Laurie Wetterschneider – ‘Tucson Treasure’

By Valerie Vinyard –

Women’s Foundation 2016 Honoree

“Laurie Wetterschneider is a woman who leads with strength, compassion and style. She is a Tucson treasure.”

That’s the opinion of Melody Robidoux, co-founder of the Women’s Foundation of Southern Arizona which is honoring Wetterschneider at its 25th anniversary luncheon in April.

Over the years, Wetterschneider has raised millions of dollars to support a variety of causes – while excelling in three different careers. She said she is thrilled and honored to be chosen.

“I would sit year after year at the luncheon and listen in awe to the introductions and the lives of the women who were being honored,” she said. “It would motivate me to the fact that there was so much for me to do.”

“So much” describes what she’s already accomplished by age 59. So far, Wetterschneider has had three careers – in radio, nonprofit and now jewelry design.

Her drive can be credited with much of that success. And it started early. She graduated with a bachelor’s degree in radio and television from the University of Arizona in 1975 – after just two years. She was only 19 years old.

At 24, she became the first female general manager/owner of a radio station in Tucson. She owned two local radio stations from 1975 to 1991.

Dawne Bell, CEO of the Women’s Foundation, said that the choice to honor Wetterschneider was an easy one.

“The women’s foundation selected Laurie because she embodies leadership and philanthropy,” Bell said. “We’re thrilled to recognize Laurie’s career achievements, her community involvement as a leader on dozens of boards of directors and her commitment to women and girls. She is a mentor and champion for so many women and men in our community.”

During last year’s luncheon, more than 930 supporters gathered to pay tribute to Laura Penny, former director of the foundation. The luncheon brought in more than $220,000 – exceeding its fundraising goal of $170,000. The proceeds support the foundation’s programs, expand grantmaking, organize advocacy efforts and commission research projects. This year the foundation began raising funds to match a five-year $1 million challenge gift from the Connie Hillman Family Foundation.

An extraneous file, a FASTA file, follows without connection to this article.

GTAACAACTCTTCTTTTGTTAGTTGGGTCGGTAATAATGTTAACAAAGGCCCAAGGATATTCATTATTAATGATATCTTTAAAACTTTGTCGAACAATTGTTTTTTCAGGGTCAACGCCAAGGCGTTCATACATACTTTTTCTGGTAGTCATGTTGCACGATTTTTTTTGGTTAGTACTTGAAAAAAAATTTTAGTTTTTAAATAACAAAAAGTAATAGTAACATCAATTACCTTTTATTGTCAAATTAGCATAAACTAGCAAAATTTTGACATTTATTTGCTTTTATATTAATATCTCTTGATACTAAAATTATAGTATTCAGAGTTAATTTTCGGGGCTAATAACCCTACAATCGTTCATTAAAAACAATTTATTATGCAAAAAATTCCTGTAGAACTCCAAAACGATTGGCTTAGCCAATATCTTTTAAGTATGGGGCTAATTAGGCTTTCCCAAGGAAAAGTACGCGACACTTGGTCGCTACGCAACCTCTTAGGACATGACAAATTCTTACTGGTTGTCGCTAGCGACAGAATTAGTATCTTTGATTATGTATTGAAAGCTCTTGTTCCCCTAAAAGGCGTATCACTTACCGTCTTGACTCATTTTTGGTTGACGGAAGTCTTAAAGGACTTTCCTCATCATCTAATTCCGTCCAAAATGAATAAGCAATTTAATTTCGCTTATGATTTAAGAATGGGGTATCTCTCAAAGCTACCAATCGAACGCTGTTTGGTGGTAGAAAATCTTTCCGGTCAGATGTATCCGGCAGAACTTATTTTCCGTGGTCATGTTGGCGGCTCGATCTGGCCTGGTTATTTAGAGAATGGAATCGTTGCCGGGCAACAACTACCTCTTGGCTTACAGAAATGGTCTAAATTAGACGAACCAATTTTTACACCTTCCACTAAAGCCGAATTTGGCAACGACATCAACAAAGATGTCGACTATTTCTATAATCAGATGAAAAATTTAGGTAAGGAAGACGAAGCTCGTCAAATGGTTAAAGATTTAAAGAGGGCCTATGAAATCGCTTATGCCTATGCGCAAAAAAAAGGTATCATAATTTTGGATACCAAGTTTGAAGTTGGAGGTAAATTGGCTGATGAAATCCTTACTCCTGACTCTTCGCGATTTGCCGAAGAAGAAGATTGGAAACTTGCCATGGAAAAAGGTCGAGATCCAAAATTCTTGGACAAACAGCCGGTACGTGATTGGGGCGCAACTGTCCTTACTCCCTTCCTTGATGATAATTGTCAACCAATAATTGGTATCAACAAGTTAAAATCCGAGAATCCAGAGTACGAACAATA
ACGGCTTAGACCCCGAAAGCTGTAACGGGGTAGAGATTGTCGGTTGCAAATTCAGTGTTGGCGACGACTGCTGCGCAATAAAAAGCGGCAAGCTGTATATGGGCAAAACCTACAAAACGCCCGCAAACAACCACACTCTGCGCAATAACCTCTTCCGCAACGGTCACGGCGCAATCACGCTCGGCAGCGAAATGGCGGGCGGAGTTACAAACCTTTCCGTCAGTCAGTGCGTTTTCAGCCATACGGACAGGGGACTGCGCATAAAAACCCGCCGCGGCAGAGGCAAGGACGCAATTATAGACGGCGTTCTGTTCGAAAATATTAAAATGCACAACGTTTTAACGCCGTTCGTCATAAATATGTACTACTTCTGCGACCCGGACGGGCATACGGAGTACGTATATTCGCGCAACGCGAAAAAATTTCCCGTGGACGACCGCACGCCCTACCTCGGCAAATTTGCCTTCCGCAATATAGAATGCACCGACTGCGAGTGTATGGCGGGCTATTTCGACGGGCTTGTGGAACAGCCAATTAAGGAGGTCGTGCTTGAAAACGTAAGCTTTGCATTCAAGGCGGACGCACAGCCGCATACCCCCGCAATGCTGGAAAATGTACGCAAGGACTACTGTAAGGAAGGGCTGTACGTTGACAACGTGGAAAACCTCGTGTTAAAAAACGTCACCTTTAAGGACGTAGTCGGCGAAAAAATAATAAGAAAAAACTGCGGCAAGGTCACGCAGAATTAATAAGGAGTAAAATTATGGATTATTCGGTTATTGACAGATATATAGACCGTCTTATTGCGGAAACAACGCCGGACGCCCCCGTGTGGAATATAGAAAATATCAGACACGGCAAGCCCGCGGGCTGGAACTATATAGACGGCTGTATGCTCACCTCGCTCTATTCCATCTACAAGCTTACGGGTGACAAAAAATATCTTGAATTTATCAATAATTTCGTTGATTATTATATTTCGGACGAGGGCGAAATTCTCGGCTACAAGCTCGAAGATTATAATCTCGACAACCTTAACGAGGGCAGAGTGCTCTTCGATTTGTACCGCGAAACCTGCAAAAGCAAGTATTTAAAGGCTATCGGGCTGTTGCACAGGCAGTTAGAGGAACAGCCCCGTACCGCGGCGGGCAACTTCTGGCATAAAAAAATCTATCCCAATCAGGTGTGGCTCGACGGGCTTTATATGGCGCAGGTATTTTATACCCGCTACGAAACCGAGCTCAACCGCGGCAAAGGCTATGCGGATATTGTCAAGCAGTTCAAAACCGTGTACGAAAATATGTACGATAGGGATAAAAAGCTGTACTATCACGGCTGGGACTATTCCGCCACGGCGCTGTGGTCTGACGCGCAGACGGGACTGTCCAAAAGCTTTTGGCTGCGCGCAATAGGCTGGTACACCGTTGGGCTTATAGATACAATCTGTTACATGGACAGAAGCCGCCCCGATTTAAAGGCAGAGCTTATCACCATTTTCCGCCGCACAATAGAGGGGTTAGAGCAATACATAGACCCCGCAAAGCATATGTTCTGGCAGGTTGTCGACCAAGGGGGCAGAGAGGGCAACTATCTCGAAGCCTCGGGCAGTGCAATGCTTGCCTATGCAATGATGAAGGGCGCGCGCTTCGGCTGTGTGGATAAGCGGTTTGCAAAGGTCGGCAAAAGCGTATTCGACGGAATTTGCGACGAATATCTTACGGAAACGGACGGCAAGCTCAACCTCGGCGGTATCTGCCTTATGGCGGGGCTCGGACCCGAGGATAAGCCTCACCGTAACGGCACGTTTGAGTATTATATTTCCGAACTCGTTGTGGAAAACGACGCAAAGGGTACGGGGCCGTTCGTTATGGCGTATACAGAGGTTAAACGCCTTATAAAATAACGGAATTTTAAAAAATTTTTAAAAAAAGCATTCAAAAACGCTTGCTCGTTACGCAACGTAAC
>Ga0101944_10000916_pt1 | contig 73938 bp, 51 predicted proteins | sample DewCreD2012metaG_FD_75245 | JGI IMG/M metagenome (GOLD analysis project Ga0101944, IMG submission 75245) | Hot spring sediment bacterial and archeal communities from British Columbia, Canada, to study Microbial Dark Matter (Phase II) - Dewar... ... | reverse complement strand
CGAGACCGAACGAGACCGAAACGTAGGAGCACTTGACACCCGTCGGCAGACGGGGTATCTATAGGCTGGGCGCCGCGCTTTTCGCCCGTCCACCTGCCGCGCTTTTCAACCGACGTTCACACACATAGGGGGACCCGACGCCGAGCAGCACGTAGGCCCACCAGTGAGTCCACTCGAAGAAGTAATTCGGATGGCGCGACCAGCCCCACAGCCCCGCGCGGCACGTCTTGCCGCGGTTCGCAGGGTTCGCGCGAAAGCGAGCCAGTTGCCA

Wetterschneider is not new to philanthropy. She began serving on boards and donating her time to worthy causes in the 1980s – including the women’s foundation board in 1989. Other causes included the Boys and Girls Clubs, Angel Charity for Children, American Red Cross and Humane Society of Southern Arizona, where she started its annual fundraiser, Puttin’ on the Dog, in 2002.

As she continued her philanthropic work after her stint in radio, her husband, Larry K. Wetterschneider, had some advice. “He said, ‘Next time someone asks you to be on the board, why don’t you ask them to hire you?’ ” she said.

So she did just that with Jewish Family & Children’s Services from 1992 to 1999. As director of communications and fund development, Wetterschneider helped raise money to eventually pay off its building.

One day in 2003, Wetterschneider, her sister Lisa Peterson and her mom took a beading class – and she was hooked. In December that year, she started Laurie and Lisa Designs with $5,000. She held trunk shows to sell her wares and persuaded businesses such as Canyon Ranch and Elements Home Décor and Gifts to carry her jewelry.

“From day one, I knew I wanted to give the money to charity – so I did,” said Wetterschneider, who estimated she has donated more than $1 million worth of product over the years. “My charity work and my passion have become one and the same. It has given me an ability to support charities in a creative and unique way.”